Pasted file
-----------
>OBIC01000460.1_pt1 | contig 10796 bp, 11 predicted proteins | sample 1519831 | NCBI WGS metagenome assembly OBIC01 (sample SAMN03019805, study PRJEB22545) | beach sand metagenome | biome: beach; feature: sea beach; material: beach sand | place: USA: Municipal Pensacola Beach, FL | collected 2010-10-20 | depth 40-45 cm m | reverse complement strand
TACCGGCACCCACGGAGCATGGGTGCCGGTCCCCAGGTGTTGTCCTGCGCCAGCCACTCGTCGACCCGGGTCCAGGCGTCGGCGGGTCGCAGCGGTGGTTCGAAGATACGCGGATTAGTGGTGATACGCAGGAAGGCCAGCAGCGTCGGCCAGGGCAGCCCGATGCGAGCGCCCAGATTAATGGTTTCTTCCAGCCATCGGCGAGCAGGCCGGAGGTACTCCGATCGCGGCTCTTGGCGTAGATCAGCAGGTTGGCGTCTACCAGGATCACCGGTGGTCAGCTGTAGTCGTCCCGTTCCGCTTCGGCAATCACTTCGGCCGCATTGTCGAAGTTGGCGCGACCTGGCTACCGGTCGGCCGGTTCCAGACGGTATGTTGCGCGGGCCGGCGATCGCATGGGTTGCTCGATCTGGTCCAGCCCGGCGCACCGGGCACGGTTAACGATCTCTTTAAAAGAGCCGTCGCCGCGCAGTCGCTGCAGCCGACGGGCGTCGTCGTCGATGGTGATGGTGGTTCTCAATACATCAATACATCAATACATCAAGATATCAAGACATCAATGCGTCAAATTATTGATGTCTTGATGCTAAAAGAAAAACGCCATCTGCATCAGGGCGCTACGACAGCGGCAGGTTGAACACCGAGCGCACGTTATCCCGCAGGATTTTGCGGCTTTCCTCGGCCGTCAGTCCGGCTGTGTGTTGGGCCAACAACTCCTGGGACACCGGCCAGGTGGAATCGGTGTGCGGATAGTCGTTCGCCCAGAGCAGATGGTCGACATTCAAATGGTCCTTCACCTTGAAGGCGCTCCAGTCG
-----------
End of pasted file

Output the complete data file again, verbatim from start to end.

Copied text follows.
>OBIC01000460.1_pt1 | contig 10796 bp, 11 predicted proteins | sample 1519831 | NCBI WGS metagenome assembly OBIC01 (sample SAMN03019805, study PRJEB22545) | beach sand metagenome | biome: beach; feature: sea beach; material: beach sand | place: USA: Municipal Pensacola Beach, FL | collected 2010-10-20 | depth 40-45 cm m | reverse complement strand
TACCGGCACCCACGGAGCATGGGTGCCGGTCCCCAGGTGTTGTCCTGCGCCAGCCACTCGTCGACCCGGGTCCAGGCGTCGGCGGGTCGCAGCGGTGGTTCGAAGATACGCGGATTAGTGGTGATACGCAGGAAGGCCAGCAGCGTCGGCCAGGGCAGCCCGATGCGAGCGCCCAGATTAATGGTTTCTTCCAGCCATCGGCGAGCAGGCCGGAGGTACTCCGATCGCGGCTCTTGGCGTAGATCAGCAGGTTGGCGTCTACCAGGATCACCGGTGGTCAGCTGTAGTCGTCCCGTTCCGCTTCGGCAATCACTTCGGCCGCATTGTCGAAGTTGGCGCGACCTGGCTACCGGTCGGCCGGTTCCAGACGGTATGTTGCGCGGGCCGGCGATCGCATGGGTTGCTCGATCTGGTCCAGCCCGGCGCACCGGGCACGGTTAACGATCTCTTTAAAAGAGCCGTCGCCGCGCAGTCGCTGCAGCCGACGGGCGTCGTCGTCGATGGTGATGGTGGTTCTCAATACATCAATACATCAATACATCAAGATATCAAGACATCAATGCGTCAAATTATTGATGTCTTGATGCTAAAAGAAAAACGCCATCTGCATCAGGGCGCTACGACAGCGGCAGGTTGAACACCGAGCGCACGTTATCCCGCAGGATTTTGCGGCTTTCCTCGGCCGTCAGTCCGGCTGTGTGTTGGGCCAACAACTCCTGGGACACCGGCCAGGTGGAATCGGTGTGCGGATAGTCGTTCGCCCAGAGCAGATGGTCGACATTCAAATGGTCCTTCACCTTGAAGGCGCTCCAGTCG